Te Riria Potiki has spent the summer testing algal blooms in Lake Taupō.
It is the dream summer job, allowing her to return home, be part of an important international research project, and gain valuable experience.
Te Riria, 19, had just completed her second year of a Bachelor of Environmental Planning when she applied for the summer research project in Taupō, the area where she is from.
Worried she may be out of her depth working alongside the team of experienced scientists, Te Riria has thrived. “They are all so nice and we all bring different skills to the table. I was quite daunted to start with but it’s been a good reminder that to be effective in tackling environmental challenges you need experts from both the sciences and social sciences to work together. You gain a lot from these sorts of hands-on experiences in each others’ worlds and I hope it’s something I can continue in my career.”
The project she is working on in Taupō is led by Professor Ian Hawes from the University of Waikato’s Tauranga campus. It is part of a collaboration with universities in the United States, and the Cawthron Institute.
Filamentous algal blooms in clean lakes is a problem all over the world, often referred to as ‘green bottom lake.’ “We are trying to find out what factors are contributing to this, as well as looking at seasonal changes, ”says Te Riria. “We are just trying to build that data up.”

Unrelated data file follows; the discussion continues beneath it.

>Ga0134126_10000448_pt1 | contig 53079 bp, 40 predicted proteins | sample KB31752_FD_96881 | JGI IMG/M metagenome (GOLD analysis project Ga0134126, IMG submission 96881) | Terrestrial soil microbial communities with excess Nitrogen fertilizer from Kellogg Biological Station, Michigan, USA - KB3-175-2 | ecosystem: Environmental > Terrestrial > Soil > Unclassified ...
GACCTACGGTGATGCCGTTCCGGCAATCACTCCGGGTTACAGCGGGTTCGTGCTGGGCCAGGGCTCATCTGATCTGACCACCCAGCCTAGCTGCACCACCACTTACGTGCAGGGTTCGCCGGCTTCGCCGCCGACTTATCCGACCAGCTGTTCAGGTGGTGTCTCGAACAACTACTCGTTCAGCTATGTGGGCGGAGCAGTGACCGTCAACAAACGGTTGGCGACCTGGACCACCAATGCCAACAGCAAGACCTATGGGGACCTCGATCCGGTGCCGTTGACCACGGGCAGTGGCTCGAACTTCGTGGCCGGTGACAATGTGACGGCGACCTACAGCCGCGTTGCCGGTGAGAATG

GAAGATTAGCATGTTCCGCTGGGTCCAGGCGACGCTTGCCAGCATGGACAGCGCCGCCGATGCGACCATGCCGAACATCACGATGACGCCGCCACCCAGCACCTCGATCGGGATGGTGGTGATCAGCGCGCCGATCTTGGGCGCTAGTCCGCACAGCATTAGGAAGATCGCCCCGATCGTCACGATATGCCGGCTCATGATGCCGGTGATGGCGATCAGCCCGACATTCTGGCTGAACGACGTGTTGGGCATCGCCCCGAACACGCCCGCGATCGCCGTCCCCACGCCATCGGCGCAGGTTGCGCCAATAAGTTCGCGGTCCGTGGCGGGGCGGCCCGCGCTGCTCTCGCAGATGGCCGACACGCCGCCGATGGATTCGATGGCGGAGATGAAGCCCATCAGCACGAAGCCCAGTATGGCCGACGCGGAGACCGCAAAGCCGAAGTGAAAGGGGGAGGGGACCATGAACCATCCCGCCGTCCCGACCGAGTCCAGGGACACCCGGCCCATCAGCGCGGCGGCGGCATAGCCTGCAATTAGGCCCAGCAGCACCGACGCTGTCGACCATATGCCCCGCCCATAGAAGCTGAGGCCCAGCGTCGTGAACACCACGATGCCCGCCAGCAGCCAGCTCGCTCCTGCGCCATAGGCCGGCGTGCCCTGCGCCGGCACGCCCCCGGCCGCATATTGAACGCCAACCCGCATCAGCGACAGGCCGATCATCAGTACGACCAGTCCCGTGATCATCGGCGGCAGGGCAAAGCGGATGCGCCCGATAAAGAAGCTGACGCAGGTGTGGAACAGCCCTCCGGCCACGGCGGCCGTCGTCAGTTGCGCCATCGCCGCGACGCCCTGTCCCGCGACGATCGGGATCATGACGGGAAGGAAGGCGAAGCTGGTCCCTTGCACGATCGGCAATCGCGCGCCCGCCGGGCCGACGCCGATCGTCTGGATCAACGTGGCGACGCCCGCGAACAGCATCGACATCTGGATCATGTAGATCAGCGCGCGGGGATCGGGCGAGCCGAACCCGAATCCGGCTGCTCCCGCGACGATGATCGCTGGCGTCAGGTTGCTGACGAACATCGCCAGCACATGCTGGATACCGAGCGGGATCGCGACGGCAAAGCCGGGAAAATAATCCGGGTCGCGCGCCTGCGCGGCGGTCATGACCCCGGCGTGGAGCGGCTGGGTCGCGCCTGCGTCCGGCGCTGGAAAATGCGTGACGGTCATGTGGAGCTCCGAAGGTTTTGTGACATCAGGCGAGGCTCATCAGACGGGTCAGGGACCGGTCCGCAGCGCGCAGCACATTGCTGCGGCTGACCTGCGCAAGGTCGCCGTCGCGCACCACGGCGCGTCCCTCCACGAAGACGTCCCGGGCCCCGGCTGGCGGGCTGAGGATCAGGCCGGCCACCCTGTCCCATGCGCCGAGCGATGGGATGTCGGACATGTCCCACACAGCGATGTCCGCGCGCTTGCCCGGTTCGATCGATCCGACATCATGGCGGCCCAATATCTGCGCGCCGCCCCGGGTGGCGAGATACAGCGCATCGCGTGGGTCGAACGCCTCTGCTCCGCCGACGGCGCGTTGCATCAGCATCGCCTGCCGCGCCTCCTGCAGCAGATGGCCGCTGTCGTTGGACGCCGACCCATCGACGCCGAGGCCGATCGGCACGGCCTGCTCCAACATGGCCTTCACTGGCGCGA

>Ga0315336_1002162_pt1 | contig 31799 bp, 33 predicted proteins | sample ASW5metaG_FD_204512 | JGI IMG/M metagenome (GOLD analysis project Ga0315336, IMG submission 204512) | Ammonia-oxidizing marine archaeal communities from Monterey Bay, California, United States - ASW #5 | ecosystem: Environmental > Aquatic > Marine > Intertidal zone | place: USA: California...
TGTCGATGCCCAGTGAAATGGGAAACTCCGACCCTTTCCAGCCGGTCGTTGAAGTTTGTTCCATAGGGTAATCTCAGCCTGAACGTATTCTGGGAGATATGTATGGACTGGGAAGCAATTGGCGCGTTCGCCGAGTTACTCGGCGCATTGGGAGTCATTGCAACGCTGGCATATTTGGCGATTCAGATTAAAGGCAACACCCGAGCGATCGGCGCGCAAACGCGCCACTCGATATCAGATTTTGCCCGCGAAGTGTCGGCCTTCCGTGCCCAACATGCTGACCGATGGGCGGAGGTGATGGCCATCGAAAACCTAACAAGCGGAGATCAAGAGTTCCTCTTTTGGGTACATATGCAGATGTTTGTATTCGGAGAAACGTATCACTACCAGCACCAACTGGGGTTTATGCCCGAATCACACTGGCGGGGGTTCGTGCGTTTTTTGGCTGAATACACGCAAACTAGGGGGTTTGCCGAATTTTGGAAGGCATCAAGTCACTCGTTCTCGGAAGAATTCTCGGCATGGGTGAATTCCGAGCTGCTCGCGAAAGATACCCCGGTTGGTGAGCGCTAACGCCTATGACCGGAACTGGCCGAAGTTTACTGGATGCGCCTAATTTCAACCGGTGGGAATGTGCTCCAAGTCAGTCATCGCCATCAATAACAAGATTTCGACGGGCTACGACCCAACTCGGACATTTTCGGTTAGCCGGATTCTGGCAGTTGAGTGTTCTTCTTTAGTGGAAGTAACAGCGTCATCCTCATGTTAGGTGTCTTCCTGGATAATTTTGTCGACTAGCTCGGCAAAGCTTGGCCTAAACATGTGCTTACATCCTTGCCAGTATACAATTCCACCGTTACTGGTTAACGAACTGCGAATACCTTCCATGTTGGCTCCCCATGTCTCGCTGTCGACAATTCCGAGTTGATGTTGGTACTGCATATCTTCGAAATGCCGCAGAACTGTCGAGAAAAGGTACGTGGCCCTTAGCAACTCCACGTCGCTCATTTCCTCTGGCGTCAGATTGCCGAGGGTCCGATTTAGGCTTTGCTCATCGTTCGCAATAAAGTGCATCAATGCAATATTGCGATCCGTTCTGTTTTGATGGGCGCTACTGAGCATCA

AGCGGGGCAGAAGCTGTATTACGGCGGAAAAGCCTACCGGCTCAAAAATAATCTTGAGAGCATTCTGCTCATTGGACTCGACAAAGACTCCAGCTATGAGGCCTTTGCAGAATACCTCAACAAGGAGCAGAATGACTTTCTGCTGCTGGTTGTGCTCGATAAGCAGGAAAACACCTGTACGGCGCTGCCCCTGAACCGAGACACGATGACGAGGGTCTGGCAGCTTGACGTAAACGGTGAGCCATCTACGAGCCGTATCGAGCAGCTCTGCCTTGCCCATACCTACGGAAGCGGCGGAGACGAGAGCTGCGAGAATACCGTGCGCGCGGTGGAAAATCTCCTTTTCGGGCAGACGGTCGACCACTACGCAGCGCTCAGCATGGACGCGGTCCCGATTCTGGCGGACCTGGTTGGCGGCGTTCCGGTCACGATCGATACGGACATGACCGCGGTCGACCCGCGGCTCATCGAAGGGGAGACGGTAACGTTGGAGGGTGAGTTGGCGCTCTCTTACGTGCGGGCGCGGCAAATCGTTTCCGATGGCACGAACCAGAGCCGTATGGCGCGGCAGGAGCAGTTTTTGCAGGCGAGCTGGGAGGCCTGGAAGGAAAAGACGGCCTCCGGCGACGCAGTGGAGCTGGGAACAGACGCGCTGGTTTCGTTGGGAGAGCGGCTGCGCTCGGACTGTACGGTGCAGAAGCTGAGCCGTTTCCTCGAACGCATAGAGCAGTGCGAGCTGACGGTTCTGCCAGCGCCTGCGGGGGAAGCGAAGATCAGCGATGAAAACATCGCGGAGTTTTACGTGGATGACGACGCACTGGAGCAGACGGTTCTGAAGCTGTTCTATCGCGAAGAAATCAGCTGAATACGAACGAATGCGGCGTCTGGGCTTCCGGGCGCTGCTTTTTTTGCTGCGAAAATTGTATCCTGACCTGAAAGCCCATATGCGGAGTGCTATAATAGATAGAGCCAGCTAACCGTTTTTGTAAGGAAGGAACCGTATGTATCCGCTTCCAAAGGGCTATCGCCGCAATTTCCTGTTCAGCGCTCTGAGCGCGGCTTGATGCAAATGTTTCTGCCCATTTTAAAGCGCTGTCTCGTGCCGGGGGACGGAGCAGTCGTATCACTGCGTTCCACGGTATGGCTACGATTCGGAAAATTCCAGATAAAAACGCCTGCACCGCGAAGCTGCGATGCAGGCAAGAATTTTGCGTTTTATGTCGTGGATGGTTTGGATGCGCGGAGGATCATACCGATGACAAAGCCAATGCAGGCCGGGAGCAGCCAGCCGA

As part of the study, they are investigating if groundwater entering the lake may be affecting the blooms and if this groundwater has high nitrate levels.
Te Riria’s work involves using an underwater drone every fortnight to collect algae images, at depths of eight metres, at the Whakaipo Bay, near Kinloch.
“So, we are looking at the cover and map of the algae and how that is changing as we go deeper and as it gets hotter over summer.”
She puts the data recorded on the drone into tables for scientists to study. They are also able to closely look at images.
The project started last December with a week of testing off a boat on Lake Taupō. “I feel pretty lucky to be able to go out on the lake,” says Te Riria who attended Tauhara College in Taupō.
When she graduates Te Ririri would love to get a job in the area. “I am wanting to go anywhere in the environmental planning sphere. I would like to come back and work in Taupō which is why I was quite keen to learn more about what was happening with the lake.”